To begin developing an automation in ActiveCampaign, begin with a “trigger.” There are a variety of ways you can activate an automation, consisting of: When a tag is added When a contact signs up for a list When a contact submits a type E-commerce and on-site options (readily available in the “Pro” plan) When the contact reaches a certain point in another automation.
From there, you can start constructing the actions in your automation. Some actions that are offered in ActiveCampaign’s automations are: Send out an e-mail Alert a staff member Wait conditions If/then conditionals Split traffic for screening Skip to other parts of the automation Track objectives (The contact can skip to the objective’s location in the automation.) Start or end another automation, or end the present automation Post a webhook Subscribe or unsubscribe the contact to/from lists Update contact information Add and get rid of tags Add a note Lead scoring, SMS and website messages, and Facebook Custom Audience management are all “Pro” functions – Activecampaign Video.
Contrast with ConvertKit‘s Automations, which are more limited. On ConvertKit, you can set off an automation when: The contact sends a type The contact buys A tag is contributed to the contact A custom-made field is upgraded with a specific worth From there, you can develop Conditions, to inspect whether the contact has a specific tag or custom field worth.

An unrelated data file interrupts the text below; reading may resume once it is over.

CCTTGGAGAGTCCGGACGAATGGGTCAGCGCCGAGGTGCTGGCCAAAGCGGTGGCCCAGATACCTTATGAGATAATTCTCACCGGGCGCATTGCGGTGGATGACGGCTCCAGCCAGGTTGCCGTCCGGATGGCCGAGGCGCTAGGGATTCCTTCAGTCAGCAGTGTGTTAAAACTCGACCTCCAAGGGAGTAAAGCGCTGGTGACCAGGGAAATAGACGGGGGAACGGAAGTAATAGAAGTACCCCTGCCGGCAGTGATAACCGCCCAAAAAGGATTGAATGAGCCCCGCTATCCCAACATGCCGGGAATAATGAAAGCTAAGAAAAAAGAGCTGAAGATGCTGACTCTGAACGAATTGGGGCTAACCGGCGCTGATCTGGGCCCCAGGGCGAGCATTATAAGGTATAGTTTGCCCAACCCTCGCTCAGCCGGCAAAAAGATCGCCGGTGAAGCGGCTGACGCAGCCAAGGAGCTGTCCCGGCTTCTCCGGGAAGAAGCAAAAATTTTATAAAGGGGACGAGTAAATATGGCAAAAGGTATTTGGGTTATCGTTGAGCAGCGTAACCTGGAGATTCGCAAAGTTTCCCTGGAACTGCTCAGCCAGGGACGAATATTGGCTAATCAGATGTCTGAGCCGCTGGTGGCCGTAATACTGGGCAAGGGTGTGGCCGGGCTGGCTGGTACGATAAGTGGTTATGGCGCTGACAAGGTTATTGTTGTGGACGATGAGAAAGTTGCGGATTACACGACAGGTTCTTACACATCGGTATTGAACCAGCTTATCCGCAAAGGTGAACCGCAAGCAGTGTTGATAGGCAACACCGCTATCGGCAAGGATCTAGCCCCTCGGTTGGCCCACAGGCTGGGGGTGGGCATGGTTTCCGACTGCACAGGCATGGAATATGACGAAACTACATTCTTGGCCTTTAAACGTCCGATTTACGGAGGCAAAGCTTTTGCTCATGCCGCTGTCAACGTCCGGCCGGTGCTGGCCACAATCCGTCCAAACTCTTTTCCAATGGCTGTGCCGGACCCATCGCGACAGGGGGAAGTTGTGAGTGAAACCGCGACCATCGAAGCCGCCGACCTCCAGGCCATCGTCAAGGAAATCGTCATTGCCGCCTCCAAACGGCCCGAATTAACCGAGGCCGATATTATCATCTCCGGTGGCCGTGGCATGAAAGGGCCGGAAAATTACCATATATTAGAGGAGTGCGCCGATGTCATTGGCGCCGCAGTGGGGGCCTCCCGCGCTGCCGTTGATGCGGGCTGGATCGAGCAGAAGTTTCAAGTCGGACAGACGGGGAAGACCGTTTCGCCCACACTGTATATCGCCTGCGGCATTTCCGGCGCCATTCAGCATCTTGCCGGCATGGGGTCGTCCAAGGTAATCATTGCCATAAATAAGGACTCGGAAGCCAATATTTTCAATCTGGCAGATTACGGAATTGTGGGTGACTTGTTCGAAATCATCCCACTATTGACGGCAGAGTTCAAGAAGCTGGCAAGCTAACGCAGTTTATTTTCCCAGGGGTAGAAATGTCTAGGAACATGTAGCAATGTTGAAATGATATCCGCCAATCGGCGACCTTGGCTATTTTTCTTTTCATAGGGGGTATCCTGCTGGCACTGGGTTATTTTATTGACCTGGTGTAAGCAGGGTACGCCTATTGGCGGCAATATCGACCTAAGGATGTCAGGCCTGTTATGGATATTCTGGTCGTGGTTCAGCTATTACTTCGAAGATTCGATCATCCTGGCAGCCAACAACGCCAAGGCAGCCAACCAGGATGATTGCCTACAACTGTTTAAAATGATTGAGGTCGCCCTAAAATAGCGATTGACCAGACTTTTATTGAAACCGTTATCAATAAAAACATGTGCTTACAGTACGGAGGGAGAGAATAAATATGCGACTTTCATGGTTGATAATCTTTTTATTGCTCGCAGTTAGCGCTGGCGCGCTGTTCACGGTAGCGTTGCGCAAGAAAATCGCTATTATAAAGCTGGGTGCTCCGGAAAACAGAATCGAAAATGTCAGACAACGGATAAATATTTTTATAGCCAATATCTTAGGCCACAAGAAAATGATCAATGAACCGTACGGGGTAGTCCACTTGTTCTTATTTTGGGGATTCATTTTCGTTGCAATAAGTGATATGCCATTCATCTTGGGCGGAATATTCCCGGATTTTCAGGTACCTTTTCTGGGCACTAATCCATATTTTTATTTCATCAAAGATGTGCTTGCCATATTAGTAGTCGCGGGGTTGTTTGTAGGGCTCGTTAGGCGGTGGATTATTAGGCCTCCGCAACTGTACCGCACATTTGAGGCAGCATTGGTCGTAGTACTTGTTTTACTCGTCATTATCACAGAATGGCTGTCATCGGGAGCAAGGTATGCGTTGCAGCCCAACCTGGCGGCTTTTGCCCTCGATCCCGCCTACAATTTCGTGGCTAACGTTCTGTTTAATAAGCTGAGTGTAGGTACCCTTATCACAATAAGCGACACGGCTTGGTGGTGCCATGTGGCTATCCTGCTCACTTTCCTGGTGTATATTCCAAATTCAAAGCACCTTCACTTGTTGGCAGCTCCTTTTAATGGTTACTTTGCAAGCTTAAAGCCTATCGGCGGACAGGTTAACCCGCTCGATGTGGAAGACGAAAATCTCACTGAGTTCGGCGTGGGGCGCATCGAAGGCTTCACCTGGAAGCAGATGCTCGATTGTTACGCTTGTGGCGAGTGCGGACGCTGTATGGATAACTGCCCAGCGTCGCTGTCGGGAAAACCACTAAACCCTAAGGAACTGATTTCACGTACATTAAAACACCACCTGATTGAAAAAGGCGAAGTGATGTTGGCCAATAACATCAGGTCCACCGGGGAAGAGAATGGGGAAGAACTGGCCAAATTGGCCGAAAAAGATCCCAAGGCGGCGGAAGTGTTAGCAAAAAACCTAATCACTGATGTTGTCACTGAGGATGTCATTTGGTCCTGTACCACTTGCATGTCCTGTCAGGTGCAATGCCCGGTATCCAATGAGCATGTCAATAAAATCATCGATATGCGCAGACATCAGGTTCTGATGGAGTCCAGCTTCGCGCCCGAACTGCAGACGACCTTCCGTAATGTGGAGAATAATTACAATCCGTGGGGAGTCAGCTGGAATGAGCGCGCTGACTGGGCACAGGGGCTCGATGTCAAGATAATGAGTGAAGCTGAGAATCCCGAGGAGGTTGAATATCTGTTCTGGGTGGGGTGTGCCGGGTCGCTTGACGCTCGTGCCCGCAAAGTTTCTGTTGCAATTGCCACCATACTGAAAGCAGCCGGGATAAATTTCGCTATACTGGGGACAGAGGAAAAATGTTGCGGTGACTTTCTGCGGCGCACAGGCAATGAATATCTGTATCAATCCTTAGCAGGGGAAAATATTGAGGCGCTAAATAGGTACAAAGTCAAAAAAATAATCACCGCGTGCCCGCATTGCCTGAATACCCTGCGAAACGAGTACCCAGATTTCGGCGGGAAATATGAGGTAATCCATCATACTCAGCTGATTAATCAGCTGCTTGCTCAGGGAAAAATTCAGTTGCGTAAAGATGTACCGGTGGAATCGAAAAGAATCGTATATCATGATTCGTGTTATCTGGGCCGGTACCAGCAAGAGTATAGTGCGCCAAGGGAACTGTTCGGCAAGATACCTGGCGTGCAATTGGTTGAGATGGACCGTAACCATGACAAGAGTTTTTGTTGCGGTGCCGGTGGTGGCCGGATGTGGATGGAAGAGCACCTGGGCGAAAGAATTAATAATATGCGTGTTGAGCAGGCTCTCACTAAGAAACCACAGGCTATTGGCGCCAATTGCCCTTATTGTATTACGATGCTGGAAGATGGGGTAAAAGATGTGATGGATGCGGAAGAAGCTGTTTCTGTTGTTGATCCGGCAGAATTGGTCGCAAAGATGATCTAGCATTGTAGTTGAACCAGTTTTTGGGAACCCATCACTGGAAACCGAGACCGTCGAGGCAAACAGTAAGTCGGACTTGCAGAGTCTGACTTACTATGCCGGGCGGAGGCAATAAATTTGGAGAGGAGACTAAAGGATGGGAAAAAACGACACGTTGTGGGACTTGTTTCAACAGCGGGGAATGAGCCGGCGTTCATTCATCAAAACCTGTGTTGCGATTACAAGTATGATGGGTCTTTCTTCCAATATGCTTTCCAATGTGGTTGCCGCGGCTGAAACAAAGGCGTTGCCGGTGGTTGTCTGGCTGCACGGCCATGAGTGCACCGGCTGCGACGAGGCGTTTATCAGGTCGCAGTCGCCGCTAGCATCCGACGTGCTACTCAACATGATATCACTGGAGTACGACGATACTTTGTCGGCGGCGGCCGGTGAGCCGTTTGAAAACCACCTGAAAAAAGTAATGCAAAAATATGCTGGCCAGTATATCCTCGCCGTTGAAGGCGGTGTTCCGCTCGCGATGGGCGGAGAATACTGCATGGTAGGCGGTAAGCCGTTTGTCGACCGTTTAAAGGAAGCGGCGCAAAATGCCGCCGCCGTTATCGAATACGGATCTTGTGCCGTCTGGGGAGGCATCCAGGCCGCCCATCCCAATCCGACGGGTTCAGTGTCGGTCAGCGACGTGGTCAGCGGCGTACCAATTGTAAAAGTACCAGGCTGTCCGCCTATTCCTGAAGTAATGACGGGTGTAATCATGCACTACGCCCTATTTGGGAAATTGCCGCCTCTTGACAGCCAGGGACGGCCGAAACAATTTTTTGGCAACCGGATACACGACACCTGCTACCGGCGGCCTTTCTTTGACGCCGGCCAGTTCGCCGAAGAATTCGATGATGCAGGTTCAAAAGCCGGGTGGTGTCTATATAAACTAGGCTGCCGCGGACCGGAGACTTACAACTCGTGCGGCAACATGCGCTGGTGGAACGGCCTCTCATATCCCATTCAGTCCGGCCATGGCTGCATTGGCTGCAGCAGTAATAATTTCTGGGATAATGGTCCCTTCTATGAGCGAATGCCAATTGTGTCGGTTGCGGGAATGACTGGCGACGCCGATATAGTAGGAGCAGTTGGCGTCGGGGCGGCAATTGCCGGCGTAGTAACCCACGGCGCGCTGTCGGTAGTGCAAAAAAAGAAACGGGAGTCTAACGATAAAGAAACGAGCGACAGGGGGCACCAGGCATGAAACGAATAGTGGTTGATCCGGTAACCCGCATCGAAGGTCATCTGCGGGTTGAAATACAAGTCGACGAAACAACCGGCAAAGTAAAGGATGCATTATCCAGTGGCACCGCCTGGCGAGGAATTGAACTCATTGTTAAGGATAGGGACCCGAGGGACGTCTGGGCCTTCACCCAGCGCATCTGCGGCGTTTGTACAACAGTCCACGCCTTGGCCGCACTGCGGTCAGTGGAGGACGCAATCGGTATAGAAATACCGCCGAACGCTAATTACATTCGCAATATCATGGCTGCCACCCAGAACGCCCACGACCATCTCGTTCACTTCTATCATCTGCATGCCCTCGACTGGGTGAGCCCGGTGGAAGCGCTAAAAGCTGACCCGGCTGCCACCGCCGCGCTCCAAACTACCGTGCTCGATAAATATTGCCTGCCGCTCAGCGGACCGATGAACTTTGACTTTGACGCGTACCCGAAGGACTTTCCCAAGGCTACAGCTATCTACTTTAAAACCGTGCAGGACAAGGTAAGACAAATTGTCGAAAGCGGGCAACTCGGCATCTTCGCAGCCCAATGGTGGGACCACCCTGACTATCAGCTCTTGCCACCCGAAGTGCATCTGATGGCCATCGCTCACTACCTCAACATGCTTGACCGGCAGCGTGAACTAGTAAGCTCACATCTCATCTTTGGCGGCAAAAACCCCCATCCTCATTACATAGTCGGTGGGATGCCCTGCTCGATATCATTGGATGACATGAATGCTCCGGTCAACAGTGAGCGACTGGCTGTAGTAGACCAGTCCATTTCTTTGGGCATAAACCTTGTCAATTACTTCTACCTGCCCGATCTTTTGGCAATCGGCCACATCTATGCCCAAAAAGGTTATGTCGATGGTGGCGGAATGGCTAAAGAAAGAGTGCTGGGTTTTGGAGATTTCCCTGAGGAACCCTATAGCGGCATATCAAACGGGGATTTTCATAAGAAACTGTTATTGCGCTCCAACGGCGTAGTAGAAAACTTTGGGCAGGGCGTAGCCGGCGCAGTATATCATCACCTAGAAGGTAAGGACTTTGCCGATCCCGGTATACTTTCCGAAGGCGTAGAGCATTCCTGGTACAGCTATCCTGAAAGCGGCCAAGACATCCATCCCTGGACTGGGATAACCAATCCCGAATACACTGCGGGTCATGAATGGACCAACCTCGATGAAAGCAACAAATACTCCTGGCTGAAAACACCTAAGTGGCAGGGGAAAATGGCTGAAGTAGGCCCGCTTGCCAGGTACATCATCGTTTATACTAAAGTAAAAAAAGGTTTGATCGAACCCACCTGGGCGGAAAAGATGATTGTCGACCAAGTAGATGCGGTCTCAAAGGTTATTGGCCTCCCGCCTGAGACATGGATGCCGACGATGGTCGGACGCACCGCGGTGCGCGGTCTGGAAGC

You can likewise produce Events, which are a bit like ActiveCampaign’s Goals, but without the reporting. You can track an Occasion when: A tag is included or removed The contact buys A date occurs A customized field is upgraded with a specific worth You do not create emails in ConvertKit’s Automations.
For more on how ActiveCampaign compares to ConvertKit, read my ConvertKit vs ActiveCampaign contrast. The main way I build my list is through an e-mail course. ActiveCampaign makes it easy for me to construct my email course exactly how I want to develop it. Numerous online marketers construct extremely basic email series for their “e-mail courses.” A contact signs up, and after that that contact immediately begins getting lessons.
It was easy to construct with ActiveCampaign, however impossible when I was with MailChimp. I don’t do that technique. My e-mail course is manually synced with this countdown timer on my website. You need to register by Friday night, and a new course begins each Monday morning. When I initially tried this method, I was on MailChimp.
Here’s the automation I utilize to invite brand-new trainees to my Design Pitfalls course. There’s a few things going on here: The automation sends all contacts a “welcome email (Activecampaign Video).” The automation confirms that it’s not Friday. If it’s not Friday, the automation waits up until it is Friday. At 11am, it sends out a “pump up” e-mail to get the students ready for next week’s course, and encourage them to share it with buddies.
The contact will start getting lessons the following Monday morning. If it is Friday and after 7pm, the contact missed enrollment for next week’s class. They’ll get the pump up email the following Friday morning, and lessons the Monday after that. It was difficult for me to automate this with MailChimp.